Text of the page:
# 6.soru - 1 You are given a ticket for running a red traffic...

This preview shows pages 1–3. Sign up to view the full content.

1) You are given a ticket for running a red traffic light. For an observer halted at the red light, the light emits a wavelength λ 0 = 700 nm. You tell the traffic cop that because you were approaching the light, the Doppler shift made it appear green ( λ = 500 nm). How fast would you have been going if this smart-aleck explanation had been true? Please express this speed in units of miles per hour. [Hint: There are 1.6093 kilometers in a mile.] First, Δ λ = λ - λ 0 = 500 nm - 700 nm = - 200 nm . In words, the wavelength decreased by 200 nm, making it appear green (we would call this a blueshift). Δ λ < 0 implies that we’re moving toward the traffic light (as expected). This is a useful consistency check. By convention, if the relative velocity of two objects is negative (i.e., v < 0), then they are getting closer together. This is because the distance that separates them is decreasing as time goes on. Next we determine the driver’s velocity ( v ). The wavelength change is related to velocity by the following formula: Δ λ λ 0 = v c , where Δ λ is the change in wavelength, λ 0 is the wavelength at rest (in the lab), c is the speed of light, and v is radial velocity (along the line of sight). Multiplying both sides of the equation by c , we find: v = c Δ λ λ 0 . Plugging in the numbers from above and c = 3 . 0 × 10 5 km/s, we have: v = (3 . 0 × 10 5 km/s) parenleftbigg - 200 nm 700 nm parenrightbigg = (3 . 0 × 10 5 km/s) × parenleftbigg - 2 7 parenrightbigg = - 8 . 571 × 10 4 km/s Note that the units of wavelength (nm) canceled out. Lastly, we must convert km/s to miles per hour ( mph). The hint indicates that 1 mi = 1 . 6093 km and we know that 1 hr = 3600 s (1 hr = 60 min × 60 s / min = 3600 s). Combining these two we get: 1 km/s = 1 km/s × parenleftbigg 1 mi 1 . 6093 km parenrightbigg × parenleftbigg 3600 s 1hr parenrightbigg 2237 mph Putting all this together we find: v = ( - 8 . 571 × 10 4 km/s ) × parenleftbigg 2237 mph 1 km/s parenrightbigg ≈ - 1 . 92 × 10 8 mph 1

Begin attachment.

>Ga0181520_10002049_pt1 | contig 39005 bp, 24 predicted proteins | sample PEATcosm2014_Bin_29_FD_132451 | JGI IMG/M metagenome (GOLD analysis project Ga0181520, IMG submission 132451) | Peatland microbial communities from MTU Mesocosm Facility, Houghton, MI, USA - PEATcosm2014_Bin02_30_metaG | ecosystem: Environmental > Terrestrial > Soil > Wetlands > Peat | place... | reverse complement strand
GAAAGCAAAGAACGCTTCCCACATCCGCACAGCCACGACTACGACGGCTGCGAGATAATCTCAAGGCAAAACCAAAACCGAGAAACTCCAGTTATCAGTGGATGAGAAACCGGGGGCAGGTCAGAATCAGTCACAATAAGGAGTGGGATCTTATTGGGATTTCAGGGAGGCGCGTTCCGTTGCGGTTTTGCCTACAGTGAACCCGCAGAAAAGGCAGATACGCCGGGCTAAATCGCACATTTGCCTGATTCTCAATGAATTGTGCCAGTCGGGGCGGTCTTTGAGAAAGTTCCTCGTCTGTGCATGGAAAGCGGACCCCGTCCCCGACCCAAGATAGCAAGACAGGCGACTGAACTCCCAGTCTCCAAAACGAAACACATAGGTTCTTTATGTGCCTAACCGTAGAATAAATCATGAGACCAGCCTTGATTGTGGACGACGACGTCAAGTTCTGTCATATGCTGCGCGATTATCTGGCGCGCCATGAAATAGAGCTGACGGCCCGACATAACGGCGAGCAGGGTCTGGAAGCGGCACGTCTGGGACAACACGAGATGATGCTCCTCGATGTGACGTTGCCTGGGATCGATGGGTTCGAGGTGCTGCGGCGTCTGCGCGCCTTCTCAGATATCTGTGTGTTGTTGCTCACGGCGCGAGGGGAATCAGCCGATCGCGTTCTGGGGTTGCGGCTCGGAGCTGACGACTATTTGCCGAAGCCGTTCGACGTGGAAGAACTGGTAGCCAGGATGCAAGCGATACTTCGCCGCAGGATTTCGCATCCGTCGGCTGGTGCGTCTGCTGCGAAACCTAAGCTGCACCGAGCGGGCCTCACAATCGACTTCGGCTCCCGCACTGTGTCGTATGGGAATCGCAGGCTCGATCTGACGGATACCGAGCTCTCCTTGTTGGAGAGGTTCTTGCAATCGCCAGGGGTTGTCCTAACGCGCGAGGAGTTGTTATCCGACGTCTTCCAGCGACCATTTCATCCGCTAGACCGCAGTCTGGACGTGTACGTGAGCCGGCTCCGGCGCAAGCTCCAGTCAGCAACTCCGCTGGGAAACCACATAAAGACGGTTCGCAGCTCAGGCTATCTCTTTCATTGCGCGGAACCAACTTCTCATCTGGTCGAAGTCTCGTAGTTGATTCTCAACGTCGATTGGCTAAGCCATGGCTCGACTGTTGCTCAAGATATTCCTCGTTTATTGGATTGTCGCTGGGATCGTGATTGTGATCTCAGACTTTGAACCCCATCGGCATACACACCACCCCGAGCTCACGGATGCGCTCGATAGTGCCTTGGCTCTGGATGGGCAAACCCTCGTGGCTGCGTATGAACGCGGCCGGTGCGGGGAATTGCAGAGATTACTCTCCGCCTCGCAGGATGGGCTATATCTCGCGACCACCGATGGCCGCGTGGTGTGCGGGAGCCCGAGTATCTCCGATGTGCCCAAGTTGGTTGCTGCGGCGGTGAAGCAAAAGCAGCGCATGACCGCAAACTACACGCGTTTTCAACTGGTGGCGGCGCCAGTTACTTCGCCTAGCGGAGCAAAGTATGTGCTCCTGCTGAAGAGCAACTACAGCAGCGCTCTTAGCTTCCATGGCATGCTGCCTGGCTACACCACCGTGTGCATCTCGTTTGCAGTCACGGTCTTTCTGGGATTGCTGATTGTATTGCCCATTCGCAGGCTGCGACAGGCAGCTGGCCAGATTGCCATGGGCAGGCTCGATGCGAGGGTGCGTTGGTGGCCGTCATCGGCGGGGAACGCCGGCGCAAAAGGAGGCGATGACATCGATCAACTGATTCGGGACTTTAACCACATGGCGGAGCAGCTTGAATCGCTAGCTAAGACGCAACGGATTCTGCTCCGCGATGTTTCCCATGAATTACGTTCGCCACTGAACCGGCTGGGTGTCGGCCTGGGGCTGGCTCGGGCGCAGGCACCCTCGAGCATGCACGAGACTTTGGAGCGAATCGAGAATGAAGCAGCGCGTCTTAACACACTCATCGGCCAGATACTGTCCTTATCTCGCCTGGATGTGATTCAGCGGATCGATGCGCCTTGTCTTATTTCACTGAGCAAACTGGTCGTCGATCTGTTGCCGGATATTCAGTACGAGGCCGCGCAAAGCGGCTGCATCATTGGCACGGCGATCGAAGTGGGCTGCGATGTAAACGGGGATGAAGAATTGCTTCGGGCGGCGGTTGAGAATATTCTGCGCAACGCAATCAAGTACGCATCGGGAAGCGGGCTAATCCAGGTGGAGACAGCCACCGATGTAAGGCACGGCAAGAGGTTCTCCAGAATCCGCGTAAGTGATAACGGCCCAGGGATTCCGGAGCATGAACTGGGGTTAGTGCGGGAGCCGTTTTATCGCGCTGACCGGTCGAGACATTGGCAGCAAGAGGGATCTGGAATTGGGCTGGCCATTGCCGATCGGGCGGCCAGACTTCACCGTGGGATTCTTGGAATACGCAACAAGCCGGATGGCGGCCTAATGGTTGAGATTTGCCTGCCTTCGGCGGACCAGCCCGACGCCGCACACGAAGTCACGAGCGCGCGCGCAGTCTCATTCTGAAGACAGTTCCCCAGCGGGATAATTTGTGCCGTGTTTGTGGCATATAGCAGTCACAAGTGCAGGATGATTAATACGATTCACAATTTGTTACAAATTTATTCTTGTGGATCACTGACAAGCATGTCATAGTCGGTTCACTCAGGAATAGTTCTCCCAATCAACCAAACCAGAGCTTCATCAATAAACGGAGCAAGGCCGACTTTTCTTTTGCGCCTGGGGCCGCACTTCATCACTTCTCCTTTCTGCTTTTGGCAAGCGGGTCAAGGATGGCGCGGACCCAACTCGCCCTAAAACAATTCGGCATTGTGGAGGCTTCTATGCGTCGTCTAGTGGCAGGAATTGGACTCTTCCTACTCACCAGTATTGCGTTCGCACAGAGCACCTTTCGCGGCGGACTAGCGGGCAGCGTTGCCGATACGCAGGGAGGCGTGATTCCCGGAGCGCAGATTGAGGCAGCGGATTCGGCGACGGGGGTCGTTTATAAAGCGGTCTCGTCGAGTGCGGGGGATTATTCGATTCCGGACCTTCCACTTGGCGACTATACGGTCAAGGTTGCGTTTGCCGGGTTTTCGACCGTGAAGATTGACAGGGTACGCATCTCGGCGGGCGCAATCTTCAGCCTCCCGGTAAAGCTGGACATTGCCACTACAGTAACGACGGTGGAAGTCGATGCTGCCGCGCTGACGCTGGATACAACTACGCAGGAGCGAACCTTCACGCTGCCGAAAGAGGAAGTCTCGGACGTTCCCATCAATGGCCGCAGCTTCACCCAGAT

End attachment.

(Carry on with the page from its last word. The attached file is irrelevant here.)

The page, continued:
This preview has intentionally blurred sections. Sign up to view the full version.

View Full Document
2) Astronomers doing a ”star census” of the solar neighborhood have found that there are 340 stars within a distance r = 10 pc of the Earth. Compute the volume of a sphere of radius r = 10 pc centered on the Earth. Compute the average number of stars per cubic parsec within this sphere.
This is the end of the preview. Sign up to access the rest of the document.

{[ snackBarMessage ]}

### What students are saying

• As a current student on this bumpy collegiate pathway, I stumbled upon Course Hero, where I can find study resources for nearly all my courses, get online help from tutors 24/7, and even share my old projects, papers, and lecture notes with other students.

Kiran Temple University Fox School of Business ‘17, Course Hero Intern

• I cannot even describe how much Course Hero helped me this summer. It’s truly become something I can always rely on and help me. In the end, I was not only able to survive summer classes, but I was able to thrive thanks to Course Hero.

Dana University of Pennsylvania ‘17, Course Hero Intern

• The ability to access any university’s resources through Course Hero proved invaluable in my case. I was behind on Tulane coursework and actually used UCLA’s materials to help me move forward and get everything together on time.

Jill Tulane University ‘16, Course Hero Intern